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Tigers Paw Wounded Harriers

Yale 3rd in Tri-Meet

By Carl A. Esterhay

"Plop, plop, fizz, fizz--Oh what a relief it is." Unfortunately the relief wasn't there, and neither was half the Harvard track team as the sick and injured Crimson succumbed to Princeton and beat only hapless Yale in Saturday's triangular meet at Princeton.

Princeton swept all four places in the two-mile run to bury any Crimson hopes of winning the meet. Harvard distance ace Pete Fitzsimmons, suffering from a cold and lack of practice and freshman Reid Eichner, tired out from his earlier performance in the mile, couldn't catch the fleet Tigers. The Crimson could manage only 50 points to Princeton's 73.

"Considering all the aches and pains we did all right," Coach Bill McCurdy said yesterday. "We took a real good shot at it but we just did not have enough firepower," he added.

The absence of able-bodied runners enabled Eichner, tri-captain Jeff Campbell, and John Chafee to compete for the role of "Six-Million Dollar Man". Eichner did his distance double, and Campbell had to run the 1000, mile, and a leg of the two-mile relay. Chafee got all the middle-distance events that were left--the 600-yd. run and the mile relay--and joined Campbell in the 1000-yd. run.

Campbell beat Chafee and everyone else, to the tape to win the 1000 in 2:15.9. Campbell also ran a fine 4:09.2 miles, which was good enough for second place.

The Crimson field-event entrants were a little healthier and, after their performance, a little happier than the runners. Chris Queen snared the shot-put crown with a 52 ft. 8 3/4 in. toss, while Geoff Stiles shuttled through space in the pole vault for his first victory against Princeton.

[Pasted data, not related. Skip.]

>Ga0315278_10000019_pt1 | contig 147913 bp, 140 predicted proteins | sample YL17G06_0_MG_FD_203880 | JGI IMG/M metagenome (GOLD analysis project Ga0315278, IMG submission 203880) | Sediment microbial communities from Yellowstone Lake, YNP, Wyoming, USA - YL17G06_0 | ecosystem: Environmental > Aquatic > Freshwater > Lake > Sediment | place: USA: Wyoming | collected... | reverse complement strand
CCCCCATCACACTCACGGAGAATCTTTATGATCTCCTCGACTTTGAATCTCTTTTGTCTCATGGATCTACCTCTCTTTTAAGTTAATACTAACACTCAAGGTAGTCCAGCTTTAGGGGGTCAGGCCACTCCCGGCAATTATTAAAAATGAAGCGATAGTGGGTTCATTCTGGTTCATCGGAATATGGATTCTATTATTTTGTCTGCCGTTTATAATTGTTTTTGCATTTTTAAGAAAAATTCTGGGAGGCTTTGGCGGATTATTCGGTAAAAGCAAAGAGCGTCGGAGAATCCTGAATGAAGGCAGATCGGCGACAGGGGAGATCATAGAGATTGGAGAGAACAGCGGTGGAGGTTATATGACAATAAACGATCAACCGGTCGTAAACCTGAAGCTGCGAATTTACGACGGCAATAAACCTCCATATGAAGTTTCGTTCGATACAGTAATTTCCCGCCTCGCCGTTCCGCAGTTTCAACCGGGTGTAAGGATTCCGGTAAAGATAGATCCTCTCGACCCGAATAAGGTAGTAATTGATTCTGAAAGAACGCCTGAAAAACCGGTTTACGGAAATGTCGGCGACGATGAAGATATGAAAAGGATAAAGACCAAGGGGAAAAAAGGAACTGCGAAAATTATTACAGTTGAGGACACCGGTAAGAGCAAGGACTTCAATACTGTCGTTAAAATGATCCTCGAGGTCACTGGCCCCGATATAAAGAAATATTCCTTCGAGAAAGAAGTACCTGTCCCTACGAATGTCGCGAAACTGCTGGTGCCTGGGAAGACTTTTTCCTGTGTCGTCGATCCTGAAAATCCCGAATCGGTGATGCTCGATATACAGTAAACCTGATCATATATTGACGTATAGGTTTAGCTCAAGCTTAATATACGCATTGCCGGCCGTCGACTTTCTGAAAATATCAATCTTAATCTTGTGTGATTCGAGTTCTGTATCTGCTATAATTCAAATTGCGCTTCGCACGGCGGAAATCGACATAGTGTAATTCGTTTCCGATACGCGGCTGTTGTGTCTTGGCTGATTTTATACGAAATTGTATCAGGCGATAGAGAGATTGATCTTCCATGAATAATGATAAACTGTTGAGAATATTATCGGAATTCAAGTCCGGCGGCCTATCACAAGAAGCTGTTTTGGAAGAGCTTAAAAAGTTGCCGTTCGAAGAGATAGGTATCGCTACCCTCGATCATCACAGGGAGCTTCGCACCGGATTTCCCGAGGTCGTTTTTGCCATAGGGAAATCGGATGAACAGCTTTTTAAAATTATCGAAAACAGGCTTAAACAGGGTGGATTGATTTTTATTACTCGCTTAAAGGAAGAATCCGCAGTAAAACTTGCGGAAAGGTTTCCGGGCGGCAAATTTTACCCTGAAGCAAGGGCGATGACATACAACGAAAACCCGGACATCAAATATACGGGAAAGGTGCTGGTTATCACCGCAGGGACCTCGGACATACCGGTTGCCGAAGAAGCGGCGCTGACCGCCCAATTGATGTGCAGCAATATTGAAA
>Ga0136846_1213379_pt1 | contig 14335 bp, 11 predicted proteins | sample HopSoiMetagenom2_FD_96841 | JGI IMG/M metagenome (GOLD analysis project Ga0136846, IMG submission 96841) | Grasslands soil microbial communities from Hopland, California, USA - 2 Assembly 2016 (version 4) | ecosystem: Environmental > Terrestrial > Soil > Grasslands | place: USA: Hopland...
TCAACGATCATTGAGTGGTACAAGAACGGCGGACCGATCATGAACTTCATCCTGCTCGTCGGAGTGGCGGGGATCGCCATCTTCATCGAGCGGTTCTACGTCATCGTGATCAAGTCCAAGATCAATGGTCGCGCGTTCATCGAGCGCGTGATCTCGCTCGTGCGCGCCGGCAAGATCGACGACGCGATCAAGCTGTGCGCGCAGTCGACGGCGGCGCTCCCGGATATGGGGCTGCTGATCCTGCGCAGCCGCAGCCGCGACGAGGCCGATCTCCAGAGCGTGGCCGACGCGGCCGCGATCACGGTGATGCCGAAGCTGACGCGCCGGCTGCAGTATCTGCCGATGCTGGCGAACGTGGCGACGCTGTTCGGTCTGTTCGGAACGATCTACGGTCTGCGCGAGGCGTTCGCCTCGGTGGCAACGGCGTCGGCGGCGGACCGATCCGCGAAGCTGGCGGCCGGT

Ed Ajootian, who loses as frequently as the Government department gives out A's heaved the 35-lb. weight 61 feet but only netted second place for his efforts. In the tightest competition of the afternoon, Princeton's Gene Mancino edged Ajootian by a measly nine inches.

The unofficial weight man's relay race proved to be the highlight of the afternoon. This event, somewhat like limiting the Indy 500 to Panzer tanks, pitted the behemoths of Harvard, Yale, and Princeton in a sprint relay. "It was the highlight of the meet. The only problem was with the staggered start. We could not tell where to start or how we did because our guys took up three lanes," McCurdy said with tongue-in-cheek.

"It was a good meet," McCurdy added, in a more serious tone, "It was just not humanly possible to win. We could not be sneaky and conniving in our condition," he said.

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